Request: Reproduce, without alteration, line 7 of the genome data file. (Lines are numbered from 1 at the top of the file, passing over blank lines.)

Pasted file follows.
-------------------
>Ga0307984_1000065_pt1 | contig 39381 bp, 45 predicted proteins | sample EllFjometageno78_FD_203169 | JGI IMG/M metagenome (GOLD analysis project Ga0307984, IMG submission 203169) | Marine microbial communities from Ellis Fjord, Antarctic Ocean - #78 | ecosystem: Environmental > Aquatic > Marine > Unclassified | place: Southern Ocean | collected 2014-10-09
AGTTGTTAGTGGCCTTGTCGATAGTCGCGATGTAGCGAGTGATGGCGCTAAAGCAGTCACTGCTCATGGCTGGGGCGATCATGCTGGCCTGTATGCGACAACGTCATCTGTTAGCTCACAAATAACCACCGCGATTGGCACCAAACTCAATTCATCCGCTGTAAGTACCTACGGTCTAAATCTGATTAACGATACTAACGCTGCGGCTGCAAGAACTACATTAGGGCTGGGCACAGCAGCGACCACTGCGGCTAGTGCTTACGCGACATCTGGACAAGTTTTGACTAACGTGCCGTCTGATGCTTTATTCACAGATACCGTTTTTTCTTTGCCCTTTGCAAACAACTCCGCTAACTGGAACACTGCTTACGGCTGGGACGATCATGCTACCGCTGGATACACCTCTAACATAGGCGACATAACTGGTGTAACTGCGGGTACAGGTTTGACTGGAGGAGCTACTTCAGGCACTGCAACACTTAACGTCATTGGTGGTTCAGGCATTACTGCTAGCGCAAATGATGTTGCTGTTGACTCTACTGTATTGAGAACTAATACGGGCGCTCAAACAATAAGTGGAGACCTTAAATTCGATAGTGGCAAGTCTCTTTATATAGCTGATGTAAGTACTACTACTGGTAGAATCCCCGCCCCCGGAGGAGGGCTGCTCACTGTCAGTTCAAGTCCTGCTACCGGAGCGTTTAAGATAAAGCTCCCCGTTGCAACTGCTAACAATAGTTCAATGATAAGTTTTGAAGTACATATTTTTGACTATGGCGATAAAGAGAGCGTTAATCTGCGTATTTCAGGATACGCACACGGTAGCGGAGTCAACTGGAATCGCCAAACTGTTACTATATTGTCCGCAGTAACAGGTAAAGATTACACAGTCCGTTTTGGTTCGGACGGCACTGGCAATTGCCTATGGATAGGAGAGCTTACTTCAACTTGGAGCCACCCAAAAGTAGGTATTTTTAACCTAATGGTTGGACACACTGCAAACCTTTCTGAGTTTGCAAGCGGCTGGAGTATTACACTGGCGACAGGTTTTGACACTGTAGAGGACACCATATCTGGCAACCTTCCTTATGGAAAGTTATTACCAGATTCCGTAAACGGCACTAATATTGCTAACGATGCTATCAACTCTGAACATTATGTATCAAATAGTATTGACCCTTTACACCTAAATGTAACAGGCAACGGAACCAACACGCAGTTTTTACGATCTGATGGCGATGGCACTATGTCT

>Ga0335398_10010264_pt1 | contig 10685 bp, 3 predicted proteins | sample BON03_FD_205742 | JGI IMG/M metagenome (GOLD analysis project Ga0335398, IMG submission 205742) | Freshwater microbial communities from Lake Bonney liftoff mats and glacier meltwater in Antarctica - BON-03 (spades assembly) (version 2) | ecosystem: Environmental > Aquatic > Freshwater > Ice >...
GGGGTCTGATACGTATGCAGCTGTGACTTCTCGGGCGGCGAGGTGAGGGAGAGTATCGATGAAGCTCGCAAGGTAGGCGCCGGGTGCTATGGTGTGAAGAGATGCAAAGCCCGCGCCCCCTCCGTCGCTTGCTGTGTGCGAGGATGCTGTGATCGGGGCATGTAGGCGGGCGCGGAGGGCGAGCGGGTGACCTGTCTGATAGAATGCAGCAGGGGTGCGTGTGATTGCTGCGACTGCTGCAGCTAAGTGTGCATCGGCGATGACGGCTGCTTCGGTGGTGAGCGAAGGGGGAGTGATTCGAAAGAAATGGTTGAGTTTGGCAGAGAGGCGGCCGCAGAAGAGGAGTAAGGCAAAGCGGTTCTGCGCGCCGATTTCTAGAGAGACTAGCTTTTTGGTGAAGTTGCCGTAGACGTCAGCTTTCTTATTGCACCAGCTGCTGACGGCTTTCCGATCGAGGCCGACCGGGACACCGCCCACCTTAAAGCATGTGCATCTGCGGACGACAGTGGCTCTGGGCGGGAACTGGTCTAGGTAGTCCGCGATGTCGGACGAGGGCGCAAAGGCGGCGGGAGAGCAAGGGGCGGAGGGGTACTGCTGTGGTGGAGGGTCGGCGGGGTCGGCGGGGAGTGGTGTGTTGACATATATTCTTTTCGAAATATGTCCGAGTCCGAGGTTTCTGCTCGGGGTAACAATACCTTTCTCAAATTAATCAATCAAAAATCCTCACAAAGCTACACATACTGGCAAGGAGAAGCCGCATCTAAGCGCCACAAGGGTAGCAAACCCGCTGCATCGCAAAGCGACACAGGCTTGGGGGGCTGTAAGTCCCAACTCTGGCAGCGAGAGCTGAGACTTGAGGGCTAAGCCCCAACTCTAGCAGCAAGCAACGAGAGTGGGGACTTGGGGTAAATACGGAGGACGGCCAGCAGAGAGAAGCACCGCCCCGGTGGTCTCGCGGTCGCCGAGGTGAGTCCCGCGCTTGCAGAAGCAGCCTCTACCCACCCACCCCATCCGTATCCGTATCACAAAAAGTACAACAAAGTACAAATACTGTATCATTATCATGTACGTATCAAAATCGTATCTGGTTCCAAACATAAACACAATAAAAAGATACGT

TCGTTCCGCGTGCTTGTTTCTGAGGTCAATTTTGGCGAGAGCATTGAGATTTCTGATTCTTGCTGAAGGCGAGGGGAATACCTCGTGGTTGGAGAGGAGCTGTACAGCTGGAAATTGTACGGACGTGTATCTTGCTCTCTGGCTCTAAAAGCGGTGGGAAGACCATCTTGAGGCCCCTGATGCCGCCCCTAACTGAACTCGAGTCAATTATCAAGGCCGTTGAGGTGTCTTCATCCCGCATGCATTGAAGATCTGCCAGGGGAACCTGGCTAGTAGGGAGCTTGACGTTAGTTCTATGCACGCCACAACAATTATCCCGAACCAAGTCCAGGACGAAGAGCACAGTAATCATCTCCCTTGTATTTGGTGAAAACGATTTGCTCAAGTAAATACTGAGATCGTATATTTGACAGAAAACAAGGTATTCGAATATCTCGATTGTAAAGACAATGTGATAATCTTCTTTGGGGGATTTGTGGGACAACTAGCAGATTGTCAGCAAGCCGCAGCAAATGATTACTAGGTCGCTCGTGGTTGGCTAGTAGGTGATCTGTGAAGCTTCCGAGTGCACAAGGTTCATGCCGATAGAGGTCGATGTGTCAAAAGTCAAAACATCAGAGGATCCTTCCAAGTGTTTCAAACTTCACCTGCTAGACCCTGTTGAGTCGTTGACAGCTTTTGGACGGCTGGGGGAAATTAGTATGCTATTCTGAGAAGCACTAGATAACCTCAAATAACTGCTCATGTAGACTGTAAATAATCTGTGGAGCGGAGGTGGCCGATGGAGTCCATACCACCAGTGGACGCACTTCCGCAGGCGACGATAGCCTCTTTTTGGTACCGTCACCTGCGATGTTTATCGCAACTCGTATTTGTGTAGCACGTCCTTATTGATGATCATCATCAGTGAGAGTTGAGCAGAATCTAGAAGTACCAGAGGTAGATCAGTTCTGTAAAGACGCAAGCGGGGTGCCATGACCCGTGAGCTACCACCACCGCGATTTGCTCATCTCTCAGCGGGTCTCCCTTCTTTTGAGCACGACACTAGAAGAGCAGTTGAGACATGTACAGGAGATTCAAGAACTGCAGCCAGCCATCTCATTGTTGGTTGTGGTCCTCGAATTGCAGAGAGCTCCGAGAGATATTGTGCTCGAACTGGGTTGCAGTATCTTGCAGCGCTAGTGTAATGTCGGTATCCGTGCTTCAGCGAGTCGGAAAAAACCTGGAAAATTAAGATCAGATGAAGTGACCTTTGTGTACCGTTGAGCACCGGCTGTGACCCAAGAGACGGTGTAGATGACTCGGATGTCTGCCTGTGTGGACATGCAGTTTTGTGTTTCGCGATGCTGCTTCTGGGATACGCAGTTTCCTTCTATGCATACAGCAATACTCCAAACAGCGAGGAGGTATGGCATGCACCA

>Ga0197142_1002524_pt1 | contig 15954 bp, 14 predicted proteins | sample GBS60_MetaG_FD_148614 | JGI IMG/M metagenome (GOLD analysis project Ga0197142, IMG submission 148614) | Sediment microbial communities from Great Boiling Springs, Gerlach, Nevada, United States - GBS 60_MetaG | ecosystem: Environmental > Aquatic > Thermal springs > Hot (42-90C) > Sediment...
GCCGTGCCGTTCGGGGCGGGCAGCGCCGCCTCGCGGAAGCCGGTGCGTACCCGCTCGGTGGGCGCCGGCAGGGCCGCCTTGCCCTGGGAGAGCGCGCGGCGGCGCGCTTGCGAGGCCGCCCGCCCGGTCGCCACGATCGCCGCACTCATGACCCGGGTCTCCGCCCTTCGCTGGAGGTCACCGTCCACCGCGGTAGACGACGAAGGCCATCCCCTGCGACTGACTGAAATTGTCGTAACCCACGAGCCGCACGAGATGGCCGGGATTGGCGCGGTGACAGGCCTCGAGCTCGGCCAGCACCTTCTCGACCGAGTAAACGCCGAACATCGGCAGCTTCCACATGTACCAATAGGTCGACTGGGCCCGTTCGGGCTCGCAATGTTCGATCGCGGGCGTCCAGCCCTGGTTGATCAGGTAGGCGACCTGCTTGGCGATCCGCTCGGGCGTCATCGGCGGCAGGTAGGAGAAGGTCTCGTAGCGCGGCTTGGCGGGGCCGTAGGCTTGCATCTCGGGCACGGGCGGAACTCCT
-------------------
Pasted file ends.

GCCGTGCCGTTCGGGGCGGGCAGCGCCGCCTCGCGGAAGCCGGTGCGTACCCGCTCGGTGGGCGCCGGCAGGGCCGCCTTGCCCTGGGAGAGCGCGCGGCGGCGCGCTTGCGAGGCCGCCCGCCCGGTCGCCACGATCGCCGCACTCATGACCCGGGTCTCCGCCCTTCGCTGGAGGTCACCGTCCACCGCGGTAGACGACGAAGGCCATCCCCTGCGACTGACTGAAATTGTCGTAACCCACGAGCCGCACGAGATGGCCGGGATTGGCGCGGTGACAGGCCTCGAGCTCGGCCAGCACCTTCTCGACCGAGTAAACGCCGAACATCGGCAGCTTCCACATGTACCAATAGGTCGACTGGGCCCGTTCGGGCTCGCAATGTTCGATCGCGGGCGTCCAGCCCTGGTTGATCAGGTAGGCGACCTGCTTGGCGATCCGCTCGGGCGTCATCGGCGGCAGGTAGGAGAAGGTCTCGTAGCGCGGCTTGGCGGGGCCGTAGGCTTGCATCTCGGGCACGGGCGGAACTCCT